Our Opinion: 2020
New Hong Kong security laws lead to falling currency
China plans to write a new national security law into Hong Kong’s constitution. This will bypass the territory’s Legislative Council. So, it’s imposed directly by Beijing.
The regulation would curb secession, sedition, foreign interference and terrorism in the former British colony. So, not even pretending to be a democracy then.
The long and the short of it is that, as Bill Bishop of the Sinocism newsletter puts it: “this move affirms that Hong Kong as we knew it is gone and rule of law is now rule by law, with the Chinese Communist Party determining what the laws are and how they will be enforced”.
Clearly this has been coming for a while. Last year, before the Covid-19 outbreak, Hong Kong was the centre of massive pro-democracy protests, which came about partly as a result of attempts to pass an extradition bill which “would have allowed criminal suspects to be transferred to mainland China for the first time”, as the FT put it.
That bill was cancelled as a result of the protests but clearly, and despite the promises of Hong Kong’s chief executive Carrie Lam, it was only a matter of time before Beijing decided to press the issue. And it seems that the chaos of coronavirus looked like a good opportunity.
Hong Kong is a big financial centre of course. Indeed, it was this particular strength that made lots of people assume (against all lessons of history) that China wouldn’t mess about too much with the system, so as to preserve its status.
However, Hong Kong is nowhere near as important as it once was. The real issue is that this is another, more assertive step in the Cold War between China and the US, and odds are it’s only going to get worse from here.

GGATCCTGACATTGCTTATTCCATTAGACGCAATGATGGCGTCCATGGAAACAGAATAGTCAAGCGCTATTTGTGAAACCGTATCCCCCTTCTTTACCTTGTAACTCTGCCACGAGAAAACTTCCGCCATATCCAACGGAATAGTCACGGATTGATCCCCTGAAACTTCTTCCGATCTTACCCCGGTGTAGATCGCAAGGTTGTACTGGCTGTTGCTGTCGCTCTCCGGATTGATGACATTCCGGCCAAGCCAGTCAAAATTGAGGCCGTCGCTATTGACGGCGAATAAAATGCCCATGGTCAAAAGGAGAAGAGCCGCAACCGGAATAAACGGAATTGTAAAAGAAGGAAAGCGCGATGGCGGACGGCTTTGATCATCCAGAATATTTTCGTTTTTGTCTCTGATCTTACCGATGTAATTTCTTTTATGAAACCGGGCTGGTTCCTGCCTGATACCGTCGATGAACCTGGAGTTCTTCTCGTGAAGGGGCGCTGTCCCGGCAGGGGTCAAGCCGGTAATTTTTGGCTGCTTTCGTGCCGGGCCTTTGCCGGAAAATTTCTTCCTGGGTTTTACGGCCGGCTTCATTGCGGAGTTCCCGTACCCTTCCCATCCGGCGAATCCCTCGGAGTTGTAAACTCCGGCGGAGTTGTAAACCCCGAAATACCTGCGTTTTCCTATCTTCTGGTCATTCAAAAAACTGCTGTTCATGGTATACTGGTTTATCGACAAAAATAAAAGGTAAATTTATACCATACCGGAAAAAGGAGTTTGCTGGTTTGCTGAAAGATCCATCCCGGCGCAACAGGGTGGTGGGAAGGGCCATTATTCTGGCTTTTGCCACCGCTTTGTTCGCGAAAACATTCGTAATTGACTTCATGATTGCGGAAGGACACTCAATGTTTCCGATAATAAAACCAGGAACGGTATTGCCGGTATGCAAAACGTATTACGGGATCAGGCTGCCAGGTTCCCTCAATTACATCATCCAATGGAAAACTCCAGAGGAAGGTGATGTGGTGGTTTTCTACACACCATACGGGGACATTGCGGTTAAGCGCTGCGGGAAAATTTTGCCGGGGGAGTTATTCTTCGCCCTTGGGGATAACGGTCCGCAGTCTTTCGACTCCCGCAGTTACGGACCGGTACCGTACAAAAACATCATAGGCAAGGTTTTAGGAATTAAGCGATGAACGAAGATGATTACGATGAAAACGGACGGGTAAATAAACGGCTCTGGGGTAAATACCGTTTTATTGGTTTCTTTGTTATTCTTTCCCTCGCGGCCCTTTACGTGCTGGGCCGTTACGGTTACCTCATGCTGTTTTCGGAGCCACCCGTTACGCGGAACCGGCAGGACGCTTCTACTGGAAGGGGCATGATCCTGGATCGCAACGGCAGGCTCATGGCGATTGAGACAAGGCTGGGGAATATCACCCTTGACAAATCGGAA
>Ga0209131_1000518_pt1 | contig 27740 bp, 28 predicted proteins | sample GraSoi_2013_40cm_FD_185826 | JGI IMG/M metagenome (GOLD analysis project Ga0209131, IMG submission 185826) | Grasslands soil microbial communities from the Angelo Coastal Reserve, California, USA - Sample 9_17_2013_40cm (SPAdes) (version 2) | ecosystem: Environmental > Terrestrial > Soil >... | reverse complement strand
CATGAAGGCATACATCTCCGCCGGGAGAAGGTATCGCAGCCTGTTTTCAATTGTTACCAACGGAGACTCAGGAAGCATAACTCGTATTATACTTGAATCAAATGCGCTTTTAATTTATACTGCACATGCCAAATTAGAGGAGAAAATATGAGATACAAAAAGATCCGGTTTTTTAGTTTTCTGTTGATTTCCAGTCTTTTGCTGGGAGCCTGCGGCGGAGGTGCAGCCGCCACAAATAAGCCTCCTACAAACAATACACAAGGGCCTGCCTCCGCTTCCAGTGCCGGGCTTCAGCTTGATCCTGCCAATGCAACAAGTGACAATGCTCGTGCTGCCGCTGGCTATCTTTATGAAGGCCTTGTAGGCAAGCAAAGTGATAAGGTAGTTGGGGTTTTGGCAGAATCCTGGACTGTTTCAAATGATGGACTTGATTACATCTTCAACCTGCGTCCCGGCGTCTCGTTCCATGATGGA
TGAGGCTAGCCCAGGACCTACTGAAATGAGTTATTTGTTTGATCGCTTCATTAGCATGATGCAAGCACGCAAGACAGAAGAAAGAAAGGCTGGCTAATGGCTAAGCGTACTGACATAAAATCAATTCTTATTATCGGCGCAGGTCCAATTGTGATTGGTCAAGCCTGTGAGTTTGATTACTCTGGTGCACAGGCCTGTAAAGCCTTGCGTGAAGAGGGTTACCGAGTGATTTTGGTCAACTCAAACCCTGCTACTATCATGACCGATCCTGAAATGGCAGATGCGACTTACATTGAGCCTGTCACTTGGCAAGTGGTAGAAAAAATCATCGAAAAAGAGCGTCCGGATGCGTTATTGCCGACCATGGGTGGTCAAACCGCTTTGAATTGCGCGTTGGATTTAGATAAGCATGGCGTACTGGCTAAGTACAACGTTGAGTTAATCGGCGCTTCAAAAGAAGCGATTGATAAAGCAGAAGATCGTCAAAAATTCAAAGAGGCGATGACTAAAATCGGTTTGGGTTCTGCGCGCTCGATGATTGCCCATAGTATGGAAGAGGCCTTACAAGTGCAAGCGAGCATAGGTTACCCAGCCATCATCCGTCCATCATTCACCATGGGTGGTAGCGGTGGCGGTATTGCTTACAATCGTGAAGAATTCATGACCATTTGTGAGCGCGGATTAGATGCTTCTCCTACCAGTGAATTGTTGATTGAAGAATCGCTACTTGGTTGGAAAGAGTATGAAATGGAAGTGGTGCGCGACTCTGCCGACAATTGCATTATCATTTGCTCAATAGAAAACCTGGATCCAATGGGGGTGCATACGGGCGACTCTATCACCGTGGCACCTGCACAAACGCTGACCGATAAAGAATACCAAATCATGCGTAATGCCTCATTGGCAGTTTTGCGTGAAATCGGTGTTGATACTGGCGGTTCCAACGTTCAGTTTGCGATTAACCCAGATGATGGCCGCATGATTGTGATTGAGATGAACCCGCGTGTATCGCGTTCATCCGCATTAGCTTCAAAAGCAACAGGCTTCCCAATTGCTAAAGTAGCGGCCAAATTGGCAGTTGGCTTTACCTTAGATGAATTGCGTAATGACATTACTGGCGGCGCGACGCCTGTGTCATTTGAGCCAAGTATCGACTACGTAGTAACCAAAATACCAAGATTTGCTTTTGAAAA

You may have heard about the “Thucydides trap”. You don’t need to know anything about classic Greek to get the point: if you have an incumbent power, and a rising power, they’re almost certain to go to war because the incentives all lead them in that direction.
The risk is that this is the path that the US and China are on. Both countries’ economies are going to take a hit from the coronavirus. That means their leaders both need distractions for their populations.
It’s election year in the US. Talking about China as a threat has been seen as a vote winner for quite a few election cycles now (for both Republicans and Democrats, to be clear) and Donald Trump could well make it a key part of his re-election campaign.
As for China – if you run a dictatorship then you need to keep your people either pacified by a rising standard of living, or angry at someone other than you. When China’s growth was soaring, the former option worked. Now that it’s not – and now that the country also feels it has wrung most of the benefits out of globalisation – the latter option looks a better bet.
It’s clear that there are tensions everywhere: from trade to technology to territory (the South China Sea is only going to get ever more crowded).
A weakening yuan would be a trade war tool for China (weaker currency means more export demand) and it would also be potentially deflationary for the world in general. So, a weakening yuan is one indicator that US-China tensions are getting worse. The yuan has been getting weaker in recent weeks. One to watch.
26th May 2020